I can’t think of a more fitting time to look forward to a new day, one where all things are made right. Once again, our nation is rocked with the agony of senseless violence and more families have to cope with unthinkable loss. God help us.
It. Is. A. Broken. World.
We all grope around looking for answers – why did this happen, how can we prevent this, who is to blame? Maybe more strict gun control laws would help, but it seems like the genie is out of the bottle already. Perhaps we can get serious about addressing mental health issues, or maybe its a prescription drug problem, or possibly a breakdown in family training? I think, as a society, we should be exploring all of these possibilities and seeking to address them as best as we can. But the greater reality is: evil continues to ruin creation.
Evil expands and contracts and as hard as we try, humanity just can’t seem to get a handle on it.
That’s why God promises that a new world is coming. One that His power initiates. We’ll be looking at that new world in our study in Revelation this Sunday as we read chapter 21.
Once evil has been dealt with (ch 20), a new heavens and new earth emerge. Not that God is crumpling up the good that he created, but like one of those renovation shows, he expels all that is rotten and offensive, and rebuilds with good materials.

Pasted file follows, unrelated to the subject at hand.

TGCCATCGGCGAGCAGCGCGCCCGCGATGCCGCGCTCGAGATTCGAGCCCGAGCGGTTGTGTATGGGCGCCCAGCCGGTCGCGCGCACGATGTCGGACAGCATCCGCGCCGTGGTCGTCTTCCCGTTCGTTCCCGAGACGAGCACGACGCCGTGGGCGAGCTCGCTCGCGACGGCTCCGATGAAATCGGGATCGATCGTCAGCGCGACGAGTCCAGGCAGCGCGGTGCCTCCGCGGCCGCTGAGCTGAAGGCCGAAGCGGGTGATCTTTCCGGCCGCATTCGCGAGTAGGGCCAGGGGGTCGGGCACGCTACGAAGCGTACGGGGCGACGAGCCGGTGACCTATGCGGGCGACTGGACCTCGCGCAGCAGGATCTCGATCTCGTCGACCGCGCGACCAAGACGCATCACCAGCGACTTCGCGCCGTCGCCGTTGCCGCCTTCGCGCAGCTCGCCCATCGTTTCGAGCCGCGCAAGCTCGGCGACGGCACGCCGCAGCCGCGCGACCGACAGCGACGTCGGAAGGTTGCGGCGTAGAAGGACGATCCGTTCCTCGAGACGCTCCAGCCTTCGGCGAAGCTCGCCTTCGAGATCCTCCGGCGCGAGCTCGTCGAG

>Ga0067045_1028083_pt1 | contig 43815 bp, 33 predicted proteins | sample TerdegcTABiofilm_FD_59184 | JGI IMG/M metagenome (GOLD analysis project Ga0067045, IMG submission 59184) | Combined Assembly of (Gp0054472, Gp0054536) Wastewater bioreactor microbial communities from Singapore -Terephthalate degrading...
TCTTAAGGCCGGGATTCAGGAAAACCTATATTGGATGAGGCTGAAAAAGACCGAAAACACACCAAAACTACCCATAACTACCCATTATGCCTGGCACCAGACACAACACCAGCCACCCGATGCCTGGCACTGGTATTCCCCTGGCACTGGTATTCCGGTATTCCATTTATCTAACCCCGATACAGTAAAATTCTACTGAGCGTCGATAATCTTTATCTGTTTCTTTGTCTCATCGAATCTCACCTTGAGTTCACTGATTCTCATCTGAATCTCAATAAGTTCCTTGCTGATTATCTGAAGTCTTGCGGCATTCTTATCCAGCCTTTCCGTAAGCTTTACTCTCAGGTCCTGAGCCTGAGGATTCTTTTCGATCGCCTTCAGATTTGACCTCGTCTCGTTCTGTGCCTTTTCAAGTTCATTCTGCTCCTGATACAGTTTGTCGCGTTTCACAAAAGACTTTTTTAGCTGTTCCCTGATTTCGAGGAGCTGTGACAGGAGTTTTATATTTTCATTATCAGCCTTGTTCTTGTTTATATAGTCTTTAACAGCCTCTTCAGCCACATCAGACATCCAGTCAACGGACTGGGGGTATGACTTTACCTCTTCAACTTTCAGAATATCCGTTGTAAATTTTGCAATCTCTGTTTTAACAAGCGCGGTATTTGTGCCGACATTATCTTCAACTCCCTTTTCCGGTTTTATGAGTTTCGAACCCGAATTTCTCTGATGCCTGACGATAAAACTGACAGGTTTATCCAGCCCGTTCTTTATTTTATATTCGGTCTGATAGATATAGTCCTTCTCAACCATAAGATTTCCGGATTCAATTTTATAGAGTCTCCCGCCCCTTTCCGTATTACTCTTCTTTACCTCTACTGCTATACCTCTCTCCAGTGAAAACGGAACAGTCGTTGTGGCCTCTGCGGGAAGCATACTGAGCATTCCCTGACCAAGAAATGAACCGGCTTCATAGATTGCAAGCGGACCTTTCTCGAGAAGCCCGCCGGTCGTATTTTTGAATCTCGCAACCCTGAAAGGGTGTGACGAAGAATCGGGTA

The vision John has is of the great restoration and redemption God has in mind. All the things that bring misery and heartache and pain are removed and we are provided with life from God’s own presence among us. It’s more than my mind can truly conjure.
Some stuff to take note of: underline all the places where John says “there is no more” and then all the places where he describes things as “new”. What is out and what is in? How does that help us understand our priorities as Christians in this world today?
Once again, John hears about a bride, but what he sees is a city. We’ll go into all the measurements and stuff on Sunday. Think about this: where does the city come from? We seem to have imagined the gospel to be about going up to heaven when we die…yet how does that seem to fit with what is described in Revelation 21?
The city of Babylon represented something besides a city a few chapters back. What do you suppose the New Jerusalem might be representing? As you consider some of the details of this city – no temple, constant light, no closed gates, all the nations included – what might those represent, and how might that influence how we understand our purpose and priorities as the church today?
I’m looking forward to this chapter – we’re finally done with monsters and flames. I think we could all use a bit of good news.